When we last left off, we were in Hakone, Japan, having just enjoyed a delicious snack at the Musee du Petit Prince. Our next stop was the Hakone Venetian Glass Museum, and we got there by riding these little green mountain pass buses (all transportation is paid for when you purchase the Hakone tickets at Shinjuku Station).
Honestly, the museum itself wasn’t that great. Having been to the Jeju Glass Castle a few years back (I may do a blast-to-the-past type post someday), the Venetian Glass Museum was a little lackluster in comparison. They did have an interesting exhibit going on with antique glass perfume bottles, which was interesting. Apart from that though, I felt that the place was too commercialized; half the museum was actually a giant gift store place, selling pretty but overpriced glass trinkets. On another note, in the photo above, see the white smoke coming out from the mountain? Those are basically fumes from the sulphur springs of Owakudani…which were closed off to the public at the time because of concerns of volcanic activity. And a few days after we returned to Korea from Japan, there was apparently a big earthquake!
For lunch, we headed back to the ryokan we were staying in, and headed up the small alleyway to a tiny hole-in-the-wall noodle place. There was another restaurant right across the narrow street that was packed, and the stickers on the glass doors indicated that this was a Trip Advisor hotspot. However, there were WAY too many people in the line, and we were hungry, so in we went.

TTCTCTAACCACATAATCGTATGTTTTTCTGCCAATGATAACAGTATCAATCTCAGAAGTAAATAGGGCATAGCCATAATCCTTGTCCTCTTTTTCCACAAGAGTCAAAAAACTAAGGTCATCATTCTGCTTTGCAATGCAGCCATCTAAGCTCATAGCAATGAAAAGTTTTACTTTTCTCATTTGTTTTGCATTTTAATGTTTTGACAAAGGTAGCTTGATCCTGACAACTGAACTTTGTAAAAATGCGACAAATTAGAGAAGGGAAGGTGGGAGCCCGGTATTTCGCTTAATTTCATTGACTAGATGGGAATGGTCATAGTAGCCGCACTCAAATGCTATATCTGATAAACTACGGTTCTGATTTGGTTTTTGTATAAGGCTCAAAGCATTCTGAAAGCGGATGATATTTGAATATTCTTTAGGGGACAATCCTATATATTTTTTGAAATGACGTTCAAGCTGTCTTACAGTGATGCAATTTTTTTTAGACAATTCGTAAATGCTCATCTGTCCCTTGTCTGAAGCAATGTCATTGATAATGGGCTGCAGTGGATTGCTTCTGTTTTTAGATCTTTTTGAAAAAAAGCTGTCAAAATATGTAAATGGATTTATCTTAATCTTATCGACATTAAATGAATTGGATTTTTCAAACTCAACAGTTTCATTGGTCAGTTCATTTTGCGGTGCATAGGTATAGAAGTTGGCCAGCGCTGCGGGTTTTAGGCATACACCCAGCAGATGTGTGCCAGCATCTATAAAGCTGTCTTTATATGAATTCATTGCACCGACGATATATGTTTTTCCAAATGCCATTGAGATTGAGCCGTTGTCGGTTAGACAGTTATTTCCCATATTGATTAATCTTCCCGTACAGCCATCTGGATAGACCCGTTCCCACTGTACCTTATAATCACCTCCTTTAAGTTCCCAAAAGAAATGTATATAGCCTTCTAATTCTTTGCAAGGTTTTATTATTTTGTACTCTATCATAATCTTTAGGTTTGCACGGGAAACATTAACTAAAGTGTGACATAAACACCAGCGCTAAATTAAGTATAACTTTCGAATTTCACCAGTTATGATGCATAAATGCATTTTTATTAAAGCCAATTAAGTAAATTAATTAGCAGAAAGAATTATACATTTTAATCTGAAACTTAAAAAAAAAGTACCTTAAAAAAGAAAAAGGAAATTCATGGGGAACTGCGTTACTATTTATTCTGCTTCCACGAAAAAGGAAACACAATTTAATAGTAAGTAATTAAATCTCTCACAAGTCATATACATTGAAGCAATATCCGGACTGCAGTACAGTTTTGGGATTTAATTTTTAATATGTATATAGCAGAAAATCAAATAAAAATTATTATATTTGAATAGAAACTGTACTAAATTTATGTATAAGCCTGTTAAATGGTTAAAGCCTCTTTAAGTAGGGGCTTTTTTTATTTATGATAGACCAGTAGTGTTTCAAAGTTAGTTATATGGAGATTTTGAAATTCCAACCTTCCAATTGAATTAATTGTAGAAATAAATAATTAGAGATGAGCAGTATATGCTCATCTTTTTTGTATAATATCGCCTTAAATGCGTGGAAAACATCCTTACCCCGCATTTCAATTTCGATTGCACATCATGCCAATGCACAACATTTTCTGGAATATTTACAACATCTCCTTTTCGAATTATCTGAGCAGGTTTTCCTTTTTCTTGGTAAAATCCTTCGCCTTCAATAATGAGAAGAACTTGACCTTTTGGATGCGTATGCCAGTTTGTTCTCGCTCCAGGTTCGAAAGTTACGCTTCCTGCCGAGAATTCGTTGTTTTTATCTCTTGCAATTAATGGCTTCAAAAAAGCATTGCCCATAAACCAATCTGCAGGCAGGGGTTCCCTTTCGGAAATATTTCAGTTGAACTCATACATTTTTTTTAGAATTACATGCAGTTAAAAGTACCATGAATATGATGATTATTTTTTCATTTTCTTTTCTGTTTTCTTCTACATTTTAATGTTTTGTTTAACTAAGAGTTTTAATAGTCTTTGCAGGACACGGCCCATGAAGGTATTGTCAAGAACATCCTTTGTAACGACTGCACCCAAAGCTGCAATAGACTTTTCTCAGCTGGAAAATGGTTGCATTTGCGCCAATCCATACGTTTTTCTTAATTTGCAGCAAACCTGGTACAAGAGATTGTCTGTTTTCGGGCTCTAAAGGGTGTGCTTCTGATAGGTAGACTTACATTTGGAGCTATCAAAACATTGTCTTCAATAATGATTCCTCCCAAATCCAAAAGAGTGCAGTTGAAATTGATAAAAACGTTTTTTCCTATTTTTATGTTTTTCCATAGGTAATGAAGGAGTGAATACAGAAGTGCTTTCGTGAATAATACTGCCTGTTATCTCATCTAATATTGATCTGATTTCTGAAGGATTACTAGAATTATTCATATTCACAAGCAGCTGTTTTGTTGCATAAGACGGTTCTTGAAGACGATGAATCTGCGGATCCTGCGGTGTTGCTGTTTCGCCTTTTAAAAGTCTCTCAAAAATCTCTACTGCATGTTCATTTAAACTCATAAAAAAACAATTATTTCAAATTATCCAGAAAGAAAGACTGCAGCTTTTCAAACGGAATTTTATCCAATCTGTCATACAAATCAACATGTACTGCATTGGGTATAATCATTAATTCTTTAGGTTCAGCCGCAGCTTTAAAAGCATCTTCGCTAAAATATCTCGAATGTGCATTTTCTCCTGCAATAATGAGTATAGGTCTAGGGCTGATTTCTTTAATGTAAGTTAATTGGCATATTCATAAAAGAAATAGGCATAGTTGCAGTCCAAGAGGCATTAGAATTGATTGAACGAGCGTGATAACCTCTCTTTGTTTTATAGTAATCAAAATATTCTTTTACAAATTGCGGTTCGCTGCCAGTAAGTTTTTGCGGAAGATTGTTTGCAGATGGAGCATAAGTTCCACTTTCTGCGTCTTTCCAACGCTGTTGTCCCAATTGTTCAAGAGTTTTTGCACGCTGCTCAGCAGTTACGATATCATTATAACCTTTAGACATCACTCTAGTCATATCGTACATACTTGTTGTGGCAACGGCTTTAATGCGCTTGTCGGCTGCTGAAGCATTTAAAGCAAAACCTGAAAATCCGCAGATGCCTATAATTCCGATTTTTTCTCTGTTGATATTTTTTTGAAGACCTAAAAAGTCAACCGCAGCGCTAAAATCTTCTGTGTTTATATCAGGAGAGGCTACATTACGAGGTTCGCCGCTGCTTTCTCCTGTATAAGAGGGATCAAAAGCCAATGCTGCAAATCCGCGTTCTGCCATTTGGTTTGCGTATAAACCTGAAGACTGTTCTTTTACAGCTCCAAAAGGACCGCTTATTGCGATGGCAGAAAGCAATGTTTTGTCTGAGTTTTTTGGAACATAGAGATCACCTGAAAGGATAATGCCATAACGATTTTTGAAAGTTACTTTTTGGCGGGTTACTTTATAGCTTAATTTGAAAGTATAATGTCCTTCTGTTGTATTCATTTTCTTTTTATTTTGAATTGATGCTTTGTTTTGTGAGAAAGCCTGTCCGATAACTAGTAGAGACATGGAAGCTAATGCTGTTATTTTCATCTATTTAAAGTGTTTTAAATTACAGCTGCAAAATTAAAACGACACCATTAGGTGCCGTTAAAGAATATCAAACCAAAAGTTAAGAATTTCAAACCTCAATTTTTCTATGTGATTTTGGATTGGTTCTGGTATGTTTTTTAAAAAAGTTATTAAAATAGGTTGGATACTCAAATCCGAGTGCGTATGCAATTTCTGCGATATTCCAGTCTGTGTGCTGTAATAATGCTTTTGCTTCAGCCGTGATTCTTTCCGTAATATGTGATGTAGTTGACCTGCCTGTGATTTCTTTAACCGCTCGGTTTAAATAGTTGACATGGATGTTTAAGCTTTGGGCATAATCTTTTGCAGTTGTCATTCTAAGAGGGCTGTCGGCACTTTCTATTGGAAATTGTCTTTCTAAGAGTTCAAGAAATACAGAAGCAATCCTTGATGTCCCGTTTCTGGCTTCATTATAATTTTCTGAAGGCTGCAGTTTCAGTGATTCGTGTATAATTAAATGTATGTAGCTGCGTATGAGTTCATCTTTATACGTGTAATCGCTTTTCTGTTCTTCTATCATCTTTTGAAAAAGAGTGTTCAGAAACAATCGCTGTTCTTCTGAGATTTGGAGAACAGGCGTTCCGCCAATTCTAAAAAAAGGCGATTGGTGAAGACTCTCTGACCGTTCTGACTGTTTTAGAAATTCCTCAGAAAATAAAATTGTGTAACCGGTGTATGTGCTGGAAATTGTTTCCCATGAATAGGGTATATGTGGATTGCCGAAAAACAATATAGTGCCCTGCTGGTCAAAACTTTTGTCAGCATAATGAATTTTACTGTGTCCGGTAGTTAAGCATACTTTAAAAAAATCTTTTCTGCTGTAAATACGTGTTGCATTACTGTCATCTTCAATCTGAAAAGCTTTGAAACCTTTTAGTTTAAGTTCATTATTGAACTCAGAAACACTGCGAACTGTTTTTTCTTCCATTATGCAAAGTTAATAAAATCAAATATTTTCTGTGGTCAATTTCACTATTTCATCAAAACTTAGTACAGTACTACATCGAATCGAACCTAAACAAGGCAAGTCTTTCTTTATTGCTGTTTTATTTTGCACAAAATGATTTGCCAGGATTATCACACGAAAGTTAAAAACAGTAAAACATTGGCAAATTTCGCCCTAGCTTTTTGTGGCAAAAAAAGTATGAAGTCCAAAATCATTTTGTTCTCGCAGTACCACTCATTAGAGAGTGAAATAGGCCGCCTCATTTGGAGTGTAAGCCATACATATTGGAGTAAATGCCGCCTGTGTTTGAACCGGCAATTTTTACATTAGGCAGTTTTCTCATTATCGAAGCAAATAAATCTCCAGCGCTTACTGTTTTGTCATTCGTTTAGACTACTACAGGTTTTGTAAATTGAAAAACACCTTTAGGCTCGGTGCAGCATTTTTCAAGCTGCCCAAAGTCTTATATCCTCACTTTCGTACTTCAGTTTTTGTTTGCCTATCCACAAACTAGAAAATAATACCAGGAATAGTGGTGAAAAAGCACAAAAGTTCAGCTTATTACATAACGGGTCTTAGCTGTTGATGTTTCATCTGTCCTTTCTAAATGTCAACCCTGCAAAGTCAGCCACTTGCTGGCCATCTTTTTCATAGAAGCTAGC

The restaurant was small and empty, but was very well-decorated and clean. The owner lady was extremely nice as well, and helped us with deciphering the menu. I ordered the soba set with tempura, which is what I usually get when I get Japanese food, and was very impressed with the quality and quantity of the food, compared to the price. I was a little sad to see that this lady’s restaurant was overshadowed by the overwhelmingly popular restaurant across the road, since it was such a lovely experience.
By continuing up the alleyway, we arrived at Gora Park. It was a very beautiful and meticulously kept park, and they even had a small stall selling plants. The weather was just perfect for taking pictures too; not too sunny, and not too dark.
Sadly, it was then time for us to head back to Tokyo. Our bags had already been delivered from the ryokan to Gora Station, so all we had to do was hop back on the mountain train, and take another Romancecar back to Shinjuku Station. Bye Hakone!
Next post, I’ll be taking you guys on my adventure to the Ghibli Museum, and what I thought of it. See you guys later!